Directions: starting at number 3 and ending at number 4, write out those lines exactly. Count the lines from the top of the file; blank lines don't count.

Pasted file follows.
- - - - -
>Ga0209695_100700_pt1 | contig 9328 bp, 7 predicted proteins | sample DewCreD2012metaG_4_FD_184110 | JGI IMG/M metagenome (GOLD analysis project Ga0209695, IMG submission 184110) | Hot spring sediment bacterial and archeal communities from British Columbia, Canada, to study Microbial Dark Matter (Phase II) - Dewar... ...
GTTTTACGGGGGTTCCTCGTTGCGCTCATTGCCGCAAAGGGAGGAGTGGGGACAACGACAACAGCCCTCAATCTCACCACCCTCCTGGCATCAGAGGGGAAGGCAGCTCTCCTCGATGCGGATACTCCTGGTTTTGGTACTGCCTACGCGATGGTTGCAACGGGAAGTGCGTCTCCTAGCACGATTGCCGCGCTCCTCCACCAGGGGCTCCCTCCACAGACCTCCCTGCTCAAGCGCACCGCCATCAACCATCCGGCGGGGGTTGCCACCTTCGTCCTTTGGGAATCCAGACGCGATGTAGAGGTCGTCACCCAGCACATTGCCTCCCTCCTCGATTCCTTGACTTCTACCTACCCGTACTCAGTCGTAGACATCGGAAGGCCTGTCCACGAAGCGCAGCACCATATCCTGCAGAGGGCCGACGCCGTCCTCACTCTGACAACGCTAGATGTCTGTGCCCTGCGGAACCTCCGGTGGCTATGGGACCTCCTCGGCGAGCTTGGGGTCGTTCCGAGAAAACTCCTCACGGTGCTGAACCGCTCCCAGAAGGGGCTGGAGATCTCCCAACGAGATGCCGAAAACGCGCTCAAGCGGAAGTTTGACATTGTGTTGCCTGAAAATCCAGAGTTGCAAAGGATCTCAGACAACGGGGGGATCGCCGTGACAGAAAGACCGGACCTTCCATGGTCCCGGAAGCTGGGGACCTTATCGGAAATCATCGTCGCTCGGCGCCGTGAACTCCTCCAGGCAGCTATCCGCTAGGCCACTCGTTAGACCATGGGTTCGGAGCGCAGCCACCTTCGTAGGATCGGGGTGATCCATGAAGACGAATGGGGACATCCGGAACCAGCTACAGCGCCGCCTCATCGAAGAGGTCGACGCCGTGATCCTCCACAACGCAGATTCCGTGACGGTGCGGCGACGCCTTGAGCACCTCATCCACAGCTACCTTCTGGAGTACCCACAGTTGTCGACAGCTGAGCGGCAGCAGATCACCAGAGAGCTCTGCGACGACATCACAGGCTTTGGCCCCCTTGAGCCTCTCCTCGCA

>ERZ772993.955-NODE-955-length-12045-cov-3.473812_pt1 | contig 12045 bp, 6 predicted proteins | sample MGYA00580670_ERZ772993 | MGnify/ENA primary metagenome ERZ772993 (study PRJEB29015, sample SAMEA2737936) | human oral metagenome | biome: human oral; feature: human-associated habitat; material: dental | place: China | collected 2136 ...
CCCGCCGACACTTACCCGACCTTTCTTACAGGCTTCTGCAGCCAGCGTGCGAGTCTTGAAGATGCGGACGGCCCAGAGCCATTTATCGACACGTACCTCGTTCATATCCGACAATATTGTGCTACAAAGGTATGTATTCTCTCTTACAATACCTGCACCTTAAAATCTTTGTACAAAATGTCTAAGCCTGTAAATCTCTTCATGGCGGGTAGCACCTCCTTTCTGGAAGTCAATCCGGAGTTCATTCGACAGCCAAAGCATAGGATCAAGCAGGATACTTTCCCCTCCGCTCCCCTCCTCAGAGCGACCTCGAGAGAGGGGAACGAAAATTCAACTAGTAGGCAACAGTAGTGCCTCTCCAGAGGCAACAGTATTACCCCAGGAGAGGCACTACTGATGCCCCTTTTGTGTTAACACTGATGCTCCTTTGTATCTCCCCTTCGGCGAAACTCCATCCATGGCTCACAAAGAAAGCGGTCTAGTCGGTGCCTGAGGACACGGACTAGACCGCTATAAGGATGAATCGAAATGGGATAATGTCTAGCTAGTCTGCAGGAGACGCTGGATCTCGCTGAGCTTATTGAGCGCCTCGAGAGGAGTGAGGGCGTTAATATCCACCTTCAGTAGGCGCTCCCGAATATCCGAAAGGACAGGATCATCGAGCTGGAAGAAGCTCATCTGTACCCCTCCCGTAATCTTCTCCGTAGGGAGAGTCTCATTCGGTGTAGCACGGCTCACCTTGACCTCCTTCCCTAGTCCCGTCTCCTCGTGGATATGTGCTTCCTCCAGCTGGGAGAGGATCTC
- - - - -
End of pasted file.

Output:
>ERZ772993.955-NODE-955-length-12045-cov-3.473812_pt1 | contig 12045 bp, 6 predicted proteins | sample MGYA00580670_ERZ772993 | MGnify/ENA primary metagenome ERZ772993 (study PRJEB29015, sample SAMEA2737936) | human oral metagenome | biome: human oral; feature: human-associated habitat; material: dental | place: China | collected 2136 ...
CCCGCCGACACTTACCCGACCTTTCTTACAGGCTTCTGCAGCCAGCGTGCGAGTCTTGAAGATGCGGACGGCCCAGAGCCATTTATCGACACGTACCTCGTTCATATCCGACAATATTGTGCTACAAAGGTATGTATTCTCTCTTACAATACCTGCACCTTAAAATCTTTGTACAAAATGTCTAAGCCTGTAAATCTCTTCATGGCGGGTAGCACCTCCTTTCTGGAAGTCAATCCGGAGTTCATTCGACAGCCAAAGCATAGGATCAAGCAGGATACTTTCCCCTCCGCTCCCCTCCTCAGAGCGACCTCGAGAGAGGGGAACGAAAATTCAACTAGTAGGCAACAGTAGTGCCTCTCCAGAGGCAACAGTATTACCCCAGGAGAGGCACTACTGATGCCCCTTTTGTGTTAACACTGATGCTCCTTTGTATCTCCCCTTCGGCGAAACTCCATCCATGGCTCACAAAGAAAGCGGTCTAGTCGGTGCCTGAGGACACGGACTAGACCGCTATAAGGATGAATCGAAATGGGATAATGTCTAGCTAGTCTGCAGGAGACGCTGGATCTCGCTGAGCTTATTGAGCGCCTCGAGAGGAGTGAGGGCGTTAATATCCACCTTCAGTAGGCGCTCCCGAATATCCGAAAGGACAGGATCATCGAGCTGGAAGAAGCTCATCTGTACCCCTCCCGTAATCTTCTCCGTAGGGAGAGTCTCATTCGGTGTAGCACGGCTCACCTTGACCTCCTTCCCTAGTCCCGTCTCCTCGTGGATATGTGCTTCCTCCAGCTGGGAGAGGATCTC